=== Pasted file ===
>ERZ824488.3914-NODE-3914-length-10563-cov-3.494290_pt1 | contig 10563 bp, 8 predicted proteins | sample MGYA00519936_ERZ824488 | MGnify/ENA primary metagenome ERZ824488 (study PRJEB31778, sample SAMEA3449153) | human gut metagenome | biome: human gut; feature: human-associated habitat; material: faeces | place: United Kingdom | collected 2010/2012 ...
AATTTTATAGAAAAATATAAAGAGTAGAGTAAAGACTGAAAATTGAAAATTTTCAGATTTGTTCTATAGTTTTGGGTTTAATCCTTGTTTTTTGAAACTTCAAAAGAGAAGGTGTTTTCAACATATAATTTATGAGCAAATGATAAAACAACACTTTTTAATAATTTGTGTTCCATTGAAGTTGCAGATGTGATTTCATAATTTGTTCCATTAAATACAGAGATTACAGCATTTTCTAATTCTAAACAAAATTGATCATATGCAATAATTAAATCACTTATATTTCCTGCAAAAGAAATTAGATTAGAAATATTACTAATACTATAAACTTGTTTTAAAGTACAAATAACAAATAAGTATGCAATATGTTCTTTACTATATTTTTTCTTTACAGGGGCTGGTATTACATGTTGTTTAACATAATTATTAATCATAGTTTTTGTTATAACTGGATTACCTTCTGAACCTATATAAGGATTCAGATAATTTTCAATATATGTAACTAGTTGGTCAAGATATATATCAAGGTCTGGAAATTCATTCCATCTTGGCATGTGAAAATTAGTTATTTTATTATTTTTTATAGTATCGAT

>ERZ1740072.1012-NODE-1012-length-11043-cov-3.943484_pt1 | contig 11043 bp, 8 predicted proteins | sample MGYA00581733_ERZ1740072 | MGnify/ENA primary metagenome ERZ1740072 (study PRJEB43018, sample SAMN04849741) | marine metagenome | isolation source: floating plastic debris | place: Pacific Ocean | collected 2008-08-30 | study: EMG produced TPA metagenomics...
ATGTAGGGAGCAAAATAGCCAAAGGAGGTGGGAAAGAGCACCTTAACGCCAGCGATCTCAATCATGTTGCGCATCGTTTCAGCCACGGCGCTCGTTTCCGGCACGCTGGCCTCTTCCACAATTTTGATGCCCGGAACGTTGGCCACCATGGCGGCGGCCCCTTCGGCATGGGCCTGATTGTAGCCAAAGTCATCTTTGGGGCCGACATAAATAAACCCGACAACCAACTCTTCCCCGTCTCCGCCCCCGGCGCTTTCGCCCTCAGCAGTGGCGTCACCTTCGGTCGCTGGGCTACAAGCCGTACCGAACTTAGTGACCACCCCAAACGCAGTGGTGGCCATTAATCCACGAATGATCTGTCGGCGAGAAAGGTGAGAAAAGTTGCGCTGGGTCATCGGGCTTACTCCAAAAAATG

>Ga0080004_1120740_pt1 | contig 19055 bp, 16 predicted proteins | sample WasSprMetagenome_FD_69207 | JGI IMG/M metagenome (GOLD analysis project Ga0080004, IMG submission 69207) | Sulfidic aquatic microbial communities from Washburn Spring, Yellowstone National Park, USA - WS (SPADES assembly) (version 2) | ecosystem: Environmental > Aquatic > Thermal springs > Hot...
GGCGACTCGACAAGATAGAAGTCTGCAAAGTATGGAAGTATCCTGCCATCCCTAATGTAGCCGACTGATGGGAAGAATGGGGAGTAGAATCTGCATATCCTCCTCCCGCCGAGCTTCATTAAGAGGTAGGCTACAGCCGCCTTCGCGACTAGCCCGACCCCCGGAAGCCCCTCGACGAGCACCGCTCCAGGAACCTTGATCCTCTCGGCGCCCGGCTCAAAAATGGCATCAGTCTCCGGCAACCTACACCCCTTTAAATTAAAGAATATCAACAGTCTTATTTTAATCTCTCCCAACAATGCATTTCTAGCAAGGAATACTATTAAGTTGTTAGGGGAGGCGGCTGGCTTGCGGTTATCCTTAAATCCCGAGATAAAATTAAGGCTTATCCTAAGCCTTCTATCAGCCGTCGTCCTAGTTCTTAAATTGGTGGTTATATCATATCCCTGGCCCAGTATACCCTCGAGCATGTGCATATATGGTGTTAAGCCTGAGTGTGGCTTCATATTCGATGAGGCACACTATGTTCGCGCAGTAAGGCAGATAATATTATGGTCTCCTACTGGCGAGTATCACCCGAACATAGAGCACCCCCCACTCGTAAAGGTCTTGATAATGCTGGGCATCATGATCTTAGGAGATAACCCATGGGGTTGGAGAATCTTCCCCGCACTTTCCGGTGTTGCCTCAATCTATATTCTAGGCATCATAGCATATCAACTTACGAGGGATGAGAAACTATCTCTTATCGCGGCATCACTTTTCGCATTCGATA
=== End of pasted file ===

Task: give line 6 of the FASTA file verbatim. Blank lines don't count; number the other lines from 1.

GGCGACTCGACAAGATAGAAGTCTGCAAAGTATGGAAGTATCCTGCCATCCCTAATGTAGCCGACTGATGGGAAGAATGGGGAGTAGAATCTGCATATCCTCCTCCCGCCGAGCTTCATTAAGAGGTAGGCTACAGCCGCCTTCGCGACTAGCCCGACCCCCGGAAGCCCCTCGACGAGCACCGCTCCAGGAACCTTGATCCTCTCGGCGCCCGGCTCAAAAATGGCATCAGTCTCCGGCAACCTACACCCCTTTAAATTAAAGAATATCAACAGTCTTATTTTAATCTCTCCCAACAATGCATTTCTAGCAAGGAATACTATTAAGTTGTTAGGGGAGGCGGCTGGCTTGCGGTTATCCTTAAATCCCGAGATAAAATTAAGGCTTATCCTAAGCCTTCTATCAGCCGTCGTCCTAGTTCTTAAATTGGTGGTTATATCATATCCCTGGCCCAGTATACCCTCGAGCATGTGCATATATGGTGTTAAGCCTGAGTGTGGCTTCATATTCGATGAGGCACACTATGTTCGCGCAGTAAGGCAGATAATATTATGGTCTCCTACTGGCGAGTATCACCCGAACATAGAGCACCCCCCACTCGTAAAGGTCTTGATAATGCTGGGCATCATGATCTTAGGAGATAACCCATGGGGTTGGAGAATCTTCCCCGCACTTTCCGGTGTTGCCTCAATCTATATTCTAGGCATCATAGCATATCAACTTACGAGGGATGAGAAACTATCTCTTATCGCGGCATCACTTTTCGCATTCGATA